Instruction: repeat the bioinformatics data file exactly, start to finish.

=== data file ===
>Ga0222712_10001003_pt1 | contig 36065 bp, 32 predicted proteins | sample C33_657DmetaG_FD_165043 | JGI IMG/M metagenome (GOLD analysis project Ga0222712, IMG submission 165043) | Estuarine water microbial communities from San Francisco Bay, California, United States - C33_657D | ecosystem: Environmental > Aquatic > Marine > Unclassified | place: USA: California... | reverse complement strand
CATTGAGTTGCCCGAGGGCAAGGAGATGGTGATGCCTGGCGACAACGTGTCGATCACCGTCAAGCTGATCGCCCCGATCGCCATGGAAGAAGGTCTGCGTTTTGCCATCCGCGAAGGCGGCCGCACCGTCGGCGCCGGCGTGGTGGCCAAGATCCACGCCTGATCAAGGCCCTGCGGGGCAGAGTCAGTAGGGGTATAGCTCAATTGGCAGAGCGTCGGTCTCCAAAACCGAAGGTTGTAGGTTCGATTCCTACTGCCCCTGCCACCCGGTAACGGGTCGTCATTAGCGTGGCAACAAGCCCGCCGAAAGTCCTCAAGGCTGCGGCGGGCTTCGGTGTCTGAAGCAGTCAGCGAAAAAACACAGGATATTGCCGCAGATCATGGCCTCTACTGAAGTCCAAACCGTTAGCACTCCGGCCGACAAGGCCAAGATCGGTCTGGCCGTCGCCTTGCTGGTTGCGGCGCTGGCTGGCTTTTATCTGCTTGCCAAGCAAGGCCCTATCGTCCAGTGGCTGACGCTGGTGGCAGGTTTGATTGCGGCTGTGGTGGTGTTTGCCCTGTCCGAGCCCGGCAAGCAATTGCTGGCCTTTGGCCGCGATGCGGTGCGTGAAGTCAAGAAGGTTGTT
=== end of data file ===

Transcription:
>Ga0222712_10001003_pt1 | contig 36065 bp, 32 predicted proteins | sample C33_657DmetaG_FD_165043 | JGI IMG/M metagenome (GOLD analysis project Ga0222712, IMG submission 165043) | Estuarine water microbial communities from San Francisco Bay, California, United States - C33_657D | ecosystem: Environmental > Aquatic > Marine > Unclassified | place: USA: California... | reverse complement strand
CATTGAGTTGCCCGAGGGCAAGGAGATGGTGATGCCTGGCGACAACGTGTCGATCACCGTCAAGCTGATCGCCCCGATCGCCATGGAAGAAGGTCTGCGTTTTGCCATCCGCGAAGGCGGCCGCACCGTCGGCGCCGGCGTGGTGGCCAAGATCCACGCCTGATCAAGGCCCTGCGGGGCAGAGTCAGTAGGGGTATAGCTCAATTGGCAGAGCGTCGGTCTCCAAAACCGAAGGTTGTAGGTTCGATTCCTACTGCCCCTGCCACCCGGTAACGGGTCGTCATTAGCGTGGCAACAAGCCCGCCGAAAGTCCTCAAGGCTGCGGCGGGCTTCGGTGTCTGAAGCAGTCAGCGAAAAAACACAGGATATTGCCGCAGATCATGGCCTCTACTGAAGTCCAAACCGTTAGCACTCCGGCCGACAAGGCCAAGATCGGTCTGGCCGTCGCCTTGCTGGTTGCGGCGCTGGCTGGCTTTTATCTGCTTGCCAAGCAAGGCCCTATCGTCCAGTGGCTGACGCTGGTGGCAGGTTTGATTGCGGCTGTGGTGGTGTTTGCCCTGTCCGAGCCCGGCAAGCAATTGCTGGCCTTTGGCCGCGATGCGGTGCGTGAAGTCAAGAAGGTTGTT